Bullard: A New Era of Transportation Transformation

This article first appeared on Bloomberg View and the Bloomberg Terminal.

By Nathaniel Bullard

Not since the years following the Civil War have Americans faced such civilization-defining change.

One of the best books I read during my two weeks’ holiday was Robert J. Gordon’s “The Rise and Fall of American Growth: The U.S. Standard of Living Since the Civil War,” which has great relevance to today’s conversation about the future of transportation. Gordon’s central idea is that the drivers of economic growth in the 100 years after the Civil War were civilization-defining transformations. Water and sewer systems, rail lines, public transportation, communications, and (perhaps most profoundly) the automobile connected cities, regions and eventually the entire country.

In 1870, rural dwellers who were not farmers made up the largest share of the population. By 1890, the urban population was bigger; a decade later, the urban population was larger than both nonfarm and farming rural populations. That trend has continued: The farm population has decreased from 40 percent in 1880 to less than 2 percent in 2010. The internal combustion engine and the automation it brought to farming also helped grind the farming population to a minimum; that same engine boosted the population beyond cities but not on farms.

Mostly Rural, Then Mostly Urban

Share of U.S. population by dwelling type

Source: Robert J. Gordon, “The Rise and Fall of American Growth”. Note: Exceeds 100 percent due to rounding.

As my colleagues and I convened our first Future of Mobility Summit on Friday, we explored the many developments in transportation that could once again remake landscapes and economies.

Electrifying cars, trucks and aircraft will upend the business models of oil majors and maybe even the geopolitics of entire regions. Autonomous vehicles could potentially redraw the maps of our cities and countrysides, and clog (or empty) our streets.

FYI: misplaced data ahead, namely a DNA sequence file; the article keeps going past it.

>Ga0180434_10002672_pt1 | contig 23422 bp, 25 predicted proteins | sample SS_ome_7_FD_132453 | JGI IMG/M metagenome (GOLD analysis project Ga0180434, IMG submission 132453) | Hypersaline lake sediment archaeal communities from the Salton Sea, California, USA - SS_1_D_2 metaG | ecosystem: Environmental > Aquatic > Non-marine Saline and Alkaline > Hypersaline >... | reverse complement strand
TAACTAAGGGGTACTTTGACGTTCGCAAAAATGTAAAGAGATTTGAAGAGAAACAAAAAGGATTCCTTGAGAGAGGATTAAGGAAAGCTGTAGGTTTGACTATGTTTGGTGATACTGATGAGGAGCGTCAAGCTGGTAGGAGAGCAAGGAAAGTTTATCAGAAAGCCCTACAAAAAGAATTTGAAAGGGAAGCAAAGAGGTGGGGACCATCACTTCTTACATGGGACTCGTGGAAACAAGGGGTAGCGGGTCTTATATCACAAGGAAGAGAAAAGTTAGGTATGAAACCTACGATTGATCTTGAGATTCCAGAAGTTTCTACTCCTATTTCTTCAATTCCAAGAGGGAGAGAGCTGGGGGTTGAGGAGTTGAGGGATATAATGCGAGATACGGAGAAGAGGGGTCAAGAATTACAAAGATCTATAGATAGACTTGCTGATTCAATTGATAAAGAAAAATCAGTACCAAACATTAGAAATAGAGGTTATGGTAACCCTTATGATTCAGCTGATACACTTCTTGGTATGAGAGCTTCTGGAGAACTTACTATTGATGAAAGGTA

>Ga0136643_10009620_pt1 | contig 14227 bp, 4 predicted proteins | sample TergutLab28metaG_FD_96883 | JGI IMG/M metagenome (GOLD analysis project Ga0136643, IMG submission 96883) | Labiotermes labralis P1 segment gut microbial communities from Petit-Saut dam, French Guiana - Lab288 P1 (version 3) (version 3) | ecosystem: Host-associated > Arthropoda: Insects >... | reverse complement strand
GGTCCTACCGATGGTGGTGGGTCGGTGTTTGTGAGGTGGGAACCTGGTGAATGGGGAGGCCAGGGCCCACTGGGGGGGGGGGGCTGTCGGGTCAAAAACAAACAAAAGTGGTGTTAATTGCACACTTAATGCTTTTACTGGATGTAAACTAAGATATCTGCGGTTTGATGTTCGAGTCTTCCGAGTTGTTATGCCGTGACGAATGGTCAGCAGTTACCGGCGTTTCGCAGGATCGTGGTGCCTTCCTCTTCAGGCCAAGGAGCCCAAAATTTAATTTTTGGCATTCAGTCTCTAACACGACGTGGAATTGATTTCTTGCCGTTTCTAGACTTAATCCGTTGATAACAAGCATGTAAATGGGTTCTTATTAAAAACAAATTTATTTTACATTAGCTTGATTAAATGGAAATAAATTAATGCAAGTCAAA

Gordon notes that in the 1890s, the U.S. horse population rose by 25 percent — not despite the arrival of the railroads, but because of it. By making previously remote areas accessible, railroads induced demand for more “last mile” transportation services.

Autonomous vehicles could provide last-mile services to connect train or bus commuters, and they could also increase total miles driven as people become comfortable with longer, but passive, commutes. They could mean more cars on the road.

On the other hand, fully autonomous vehicles, fleet-owned and -operated, could significantly reduce the number of cars. Always-on fleets don’t have to be garaged in city centers or parked in driveways, eliminating the need for personal cars and transforming transportation into purely a service.

After the Civil War, U.S. consumers spent 44 percent of their money on food; that number today is less than 8 percent. Services were less than a quarter of the consumption basket in 1869, and are two-thirds of it today.

In 2013, transportation accounted for 2.9 percent of expenditures, hardly more than in 1940. Autonomy could increase that figure while simultaneously shrinking spending on cars. The 2030 version of this chart could require a whole new category of services that don’t yet exist — among them, the car that drives you.

From Mostly Food to Mostly Services

U.S. consumer expenditures by category

Source: Robert J. Gordon, “The Rise and Fall of American Growth”. Note: Exceeds 100 percent due to rounding.

This column does not necessarily reflect the opinion of the editorial board or Bloomberg LP and its owners.

To contact the author of this story:
Nathaniel Bullard at nbullard@bloomberg.net

To contact the editor responsible for this story:
Brooke Sample at bsample1@bloomberg.net

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